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Discover Bank v. Dawn C. Lemieux

September 11, 2012


APPEAL FROM: District Court of the Eighteenth Judicial District, In and For the County of Gallatin, Cause No. DV 10-1045C Honorable John C. Brown, Presiding Judge

The opinion of the court was delivered by: Michael E Wheat

September 11 2012

Submitted on Briefs: July 18, 2012



Justice Michael E Wheat delivered the Opinion of the Court.

¶1 Pursuant to Section I, Paragraph 3(d), Montana Supreme Court Internal Operating Rules, this case is decided by memorandum opinion and shall not be cited and does not serve as precedent. Its case title, cause number, and disposition shall be included in this Court's quarterly list of noncitable cases published in the Pacific Reporter and Montana Reports.

¶2 Dawn C. Lemieux (Lemieux) appeals pro se from a grant of summary judgment entered by the Eighteenth Judicial District Court, Gallatin County. We affirm.

¶3 Lemieux applied for a credit card account with Discover Bank (Discover) in April 2006 and was issued a credit card in June 2006. Lemieux thereafter accumulated an unpaid account balance of $4,021.71 as of March 26, 2010. This balance remains unpaid.

¶4 Discover filed a collection action on October 4, 2010, in Gallatin County District Court demanding judgment against Lemieux for the outstanding account balance of $4,021.71, interest accrued "at the legal rate" from March 26, 2010, until the date of judgment, and court costs. Lemieux's answer to the complaint denied signing a credit card application, asserted that Lemieux had attempted to tender a "financial instrument" in the amount of $3,785.40 to Discover, and denied the presence of an account stated. Lemieux's answer also asserted what it termed "counter claim" against Discover, alleging a lack of standing, requesting production of information, and alleging that Discover failed to respond to an affidavit sent by Lemieux. The court dismissed Lemieux's counterclaims for failing to state any claim upon which relief could be granted.

¶5 On July 20, 2011, Lemieux filed a motion to dismiss based on Discover's alleged failure to respond to a debt validation request, presumably under the Fair Debt Collection Practices Act, 15 U.S.C. § 1692 et seq. Discover opposed the motion, claiming that the FDCPA did not apply because Discover was the original creditor seeking collection in its own name. Discover then moved for summary judgment on August 22, 2011, relying on the affidavit of an account manager to establish the amount Lemieux owed. Lemieux responded to the motion for summary judgment with a motion "For a More Definite Statement," seeking "a full tracing and audit" of the credit account. Lemieux's motion did not offer any evidence seeking to prove that issues of material fact concerning the unpaid balance remained. The District Court denied Lemieux's motion to dismiss and motion for a more definite statement on September 26, 2011, and granted summary judgment for Discover for the unpaid balance of $4,021.71, interest of $561.94, and costs of $224.00, for a total judgment of $4,807.65.

¶6 We review a district court's grant of summary judgment de novo, using the same M. R. Civ. P. 56 criteria used by the district court. Styren Farms, Inc. v. Roos, 2011 MT 299, ¶ 10, 363 Mont. 41, 265 P.3d 1230. Summary judgment is appropriate where "the pleadings, the discovery and disclosure materials on file, and any affidavits show that there is no genuine issue as to any material fact and that the movant is entitled to judgment as a matter of law." M. R. Civ. P. 56(c)(3). The moving party must show that no genuine issues of material fact exist. Williams v. Plum Creek Timber Co., 2011 MT 271, ¶ 14, 362 Mont. 368, 264 P.3d 1090. The burden then shifts to the non-moving party "to prove by more than mere denial and speculation that a genuine issue of material fact does exist." Williams, ¶ 14 (citing Roy v. Blackfoot Telephone Co-op, 2004 MT 316, ¶ 11, 324 Mont. 30, 101 P.3d 301). The evidence must be viewed in the light most favorable to the non-moving party, and all reasonable inferences must be drawn in favor of the non-moving party. Williams, ¶ 15 (citing Prindel v. Ravalli County, 2006 MT 62, ¶ 19, 331 Mont. 338, 133 P. 3d 165). We further review a question of law to determine if the district court's legal conclusions are correct. Palmer v. Bahm, 2006 MT 29, ¶ 11, 331 Mont. 105, 128 P.3d 1031. Additionally, we generally afford pro se litigants a certain amount of latitude. Greenup v. Russell, 2000 MT 154, ¶ 15, 300 Mont. 136, 3 P.3d 124.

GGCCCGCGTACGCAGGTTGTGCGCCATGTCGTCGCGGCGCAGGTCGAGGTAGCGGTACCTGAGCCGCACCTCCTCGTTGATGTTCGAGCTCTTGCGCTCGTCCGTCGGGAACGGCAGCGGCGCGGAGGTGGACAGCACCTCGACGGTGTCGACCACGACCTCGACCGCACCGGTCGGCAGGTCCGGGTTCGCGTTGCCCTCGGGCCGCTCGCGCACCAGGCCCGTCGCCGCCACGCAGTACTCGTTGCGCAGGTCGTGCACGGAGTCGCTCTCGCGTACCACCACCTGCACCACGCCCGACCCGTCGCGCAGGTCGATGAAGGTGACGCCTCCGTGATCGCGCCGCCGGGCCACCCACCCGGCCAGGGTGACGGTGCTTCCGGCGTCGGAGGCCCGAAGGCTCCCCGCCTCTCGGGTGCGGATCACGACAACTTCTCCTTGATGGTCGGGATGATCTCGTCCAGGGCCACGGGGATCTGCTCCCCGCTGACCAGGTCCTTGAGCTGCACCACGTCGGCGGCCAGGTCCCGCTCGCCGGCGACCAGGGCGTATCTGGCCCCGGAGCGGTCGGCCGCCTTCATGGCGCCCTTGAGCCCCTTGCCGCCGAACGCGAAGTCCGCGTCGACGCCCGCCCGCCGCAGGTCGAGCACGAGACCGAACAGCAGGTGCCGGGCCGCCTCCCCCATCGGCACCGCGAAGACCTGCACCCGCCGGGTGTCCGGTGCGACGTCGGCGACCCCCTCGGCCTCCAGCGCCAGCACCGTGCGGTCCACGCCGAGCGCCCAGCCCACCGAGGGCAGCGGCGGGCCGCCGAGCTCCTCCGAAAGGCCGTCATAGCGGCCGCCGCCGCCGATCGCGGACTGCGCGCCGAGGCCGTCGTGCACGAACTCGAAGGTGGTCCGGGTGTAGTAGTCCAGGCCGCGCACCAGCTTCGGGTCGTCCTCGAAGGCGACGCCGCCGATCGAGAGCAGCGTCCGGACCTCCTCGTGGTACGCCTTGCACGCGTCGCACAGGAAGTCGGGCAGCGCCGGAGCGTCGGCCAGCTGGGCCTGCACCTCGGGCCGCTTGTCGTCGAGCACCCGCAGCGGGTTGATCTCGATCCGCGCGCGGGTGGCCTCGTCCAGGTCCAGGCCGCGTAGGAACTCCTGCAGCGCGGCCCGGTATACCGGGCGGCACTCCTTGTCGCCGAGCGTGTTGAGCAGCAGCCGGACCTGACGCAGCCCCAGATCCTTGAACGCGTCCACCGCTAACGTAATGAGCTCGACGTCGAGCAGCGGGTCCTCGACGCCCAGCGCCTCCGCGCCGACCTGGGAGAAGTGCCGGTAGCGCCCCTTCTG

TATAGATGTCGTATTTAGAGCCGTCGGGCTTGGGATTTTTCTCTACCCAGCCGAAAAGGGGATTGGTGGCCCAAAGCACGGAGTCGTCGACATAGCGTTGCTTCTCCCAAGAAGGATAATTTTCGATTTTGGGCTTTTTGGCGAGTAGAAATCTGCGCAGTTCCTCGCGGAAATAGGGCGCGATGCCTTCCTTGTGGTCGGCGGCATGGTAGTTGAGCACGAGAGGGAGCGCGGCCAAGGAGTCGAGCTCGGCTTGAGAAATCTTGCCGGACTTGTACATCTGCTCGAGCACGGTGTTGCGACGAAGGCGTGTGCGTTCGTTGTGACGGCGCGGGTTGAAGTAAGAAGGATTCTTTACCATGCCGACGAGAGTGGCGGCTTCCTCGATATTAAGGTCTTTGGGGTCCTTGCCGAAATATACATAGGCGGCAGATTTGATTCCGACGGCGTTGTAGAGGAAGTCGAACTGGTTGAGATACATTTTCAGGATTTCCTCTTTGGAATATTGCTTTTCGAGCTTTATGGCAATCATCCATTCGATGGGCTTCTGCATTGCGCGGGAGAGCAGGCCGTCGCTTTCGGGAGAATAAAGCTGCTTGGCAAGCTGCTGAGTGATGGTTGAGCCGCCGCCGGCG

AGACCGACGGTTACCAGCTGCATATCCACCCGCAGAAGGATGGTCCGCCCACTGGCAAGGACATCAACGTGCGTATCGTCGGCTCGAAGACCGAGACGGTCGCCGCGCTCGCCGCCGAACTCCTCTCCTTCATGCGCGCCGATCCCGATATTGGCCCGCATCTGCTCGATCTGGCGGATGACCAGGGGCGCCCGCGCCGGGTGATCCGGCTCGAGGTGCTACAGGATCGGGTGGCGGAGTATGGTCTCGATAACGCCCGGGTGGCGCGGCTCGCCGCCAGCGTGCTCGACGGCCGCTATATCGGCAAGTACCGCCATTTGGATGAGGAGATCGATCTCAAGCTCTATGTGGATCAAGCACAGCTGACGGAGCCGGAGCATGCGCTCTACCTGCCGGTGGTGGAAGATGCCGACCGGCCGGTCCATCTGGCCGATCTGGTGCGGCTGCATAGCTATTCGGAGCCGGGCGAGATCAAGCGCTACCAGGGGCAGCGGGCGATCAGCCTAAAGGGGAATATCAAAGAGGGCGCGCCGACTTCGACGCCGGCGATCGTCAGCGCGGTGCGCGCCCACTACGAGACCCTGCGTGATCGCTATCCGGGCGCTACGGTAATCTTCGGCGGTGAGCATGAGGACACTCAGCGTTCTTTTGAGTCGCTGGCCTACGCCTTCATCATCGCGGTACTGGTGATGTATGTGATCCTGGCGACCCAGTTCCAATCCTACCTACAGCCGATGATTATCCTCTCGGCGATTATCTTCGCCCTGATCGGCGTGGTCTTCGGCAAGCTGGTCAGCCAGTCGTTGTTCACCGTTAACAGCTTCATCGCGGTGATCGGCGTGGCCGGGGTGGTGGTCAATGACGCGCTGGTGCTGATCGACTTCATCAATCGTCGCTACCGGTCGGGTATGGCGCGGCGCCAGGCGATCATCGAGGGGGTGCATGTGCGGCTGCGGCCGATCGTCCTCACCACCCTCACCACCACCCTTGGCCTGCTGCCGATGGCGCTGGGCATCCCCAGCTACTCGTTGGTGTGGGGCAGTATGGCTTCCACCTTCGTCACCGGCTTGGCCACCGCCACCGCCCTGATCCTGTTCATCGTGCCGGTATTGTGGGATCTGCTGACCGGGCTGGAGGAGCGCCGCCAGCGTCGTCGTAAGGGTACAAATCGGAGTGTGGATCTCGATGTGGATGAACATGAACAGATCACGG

¶7 On appeal Lemieux asserts the motion for summary judgment was not supported by evidence, and that a law clerk for Judge Brown improperly formed an agency relationship with Discover's counsel. First, Discover produced an account manager's affidavit in support of the motion for summary judgment. The affidavit contained a sworn copy of Lemieux's monthly credit card statements, which reflected an unpaid balance of $4,021.71 as of March 2010. Such affidavits are proper means of supporting motions for summary judgment. M. R. Civ. P. 56(c)(3). In response, Lemieux did not produce any evidence disputing the veracity of the affidavit, the monthly statements, or the remaining account balance. Even if Lemieux's motion for a more definite statement is viewed as a proper reply to Discover's motion for summary judgment, Lemieux's assertions concerning the account balance do not amount to more than mere denial and speculation. Williams, ¶ 14. Similarly, Lemieux's arguments on appeal primarily focus on a payment protection plan she purchased from Discover and do not seek to prove the existence of an issue of material fact by way of anything more than mere denial.

Lemieux's unsupported assertions do not carry her burden as the non-moving party seeking ...

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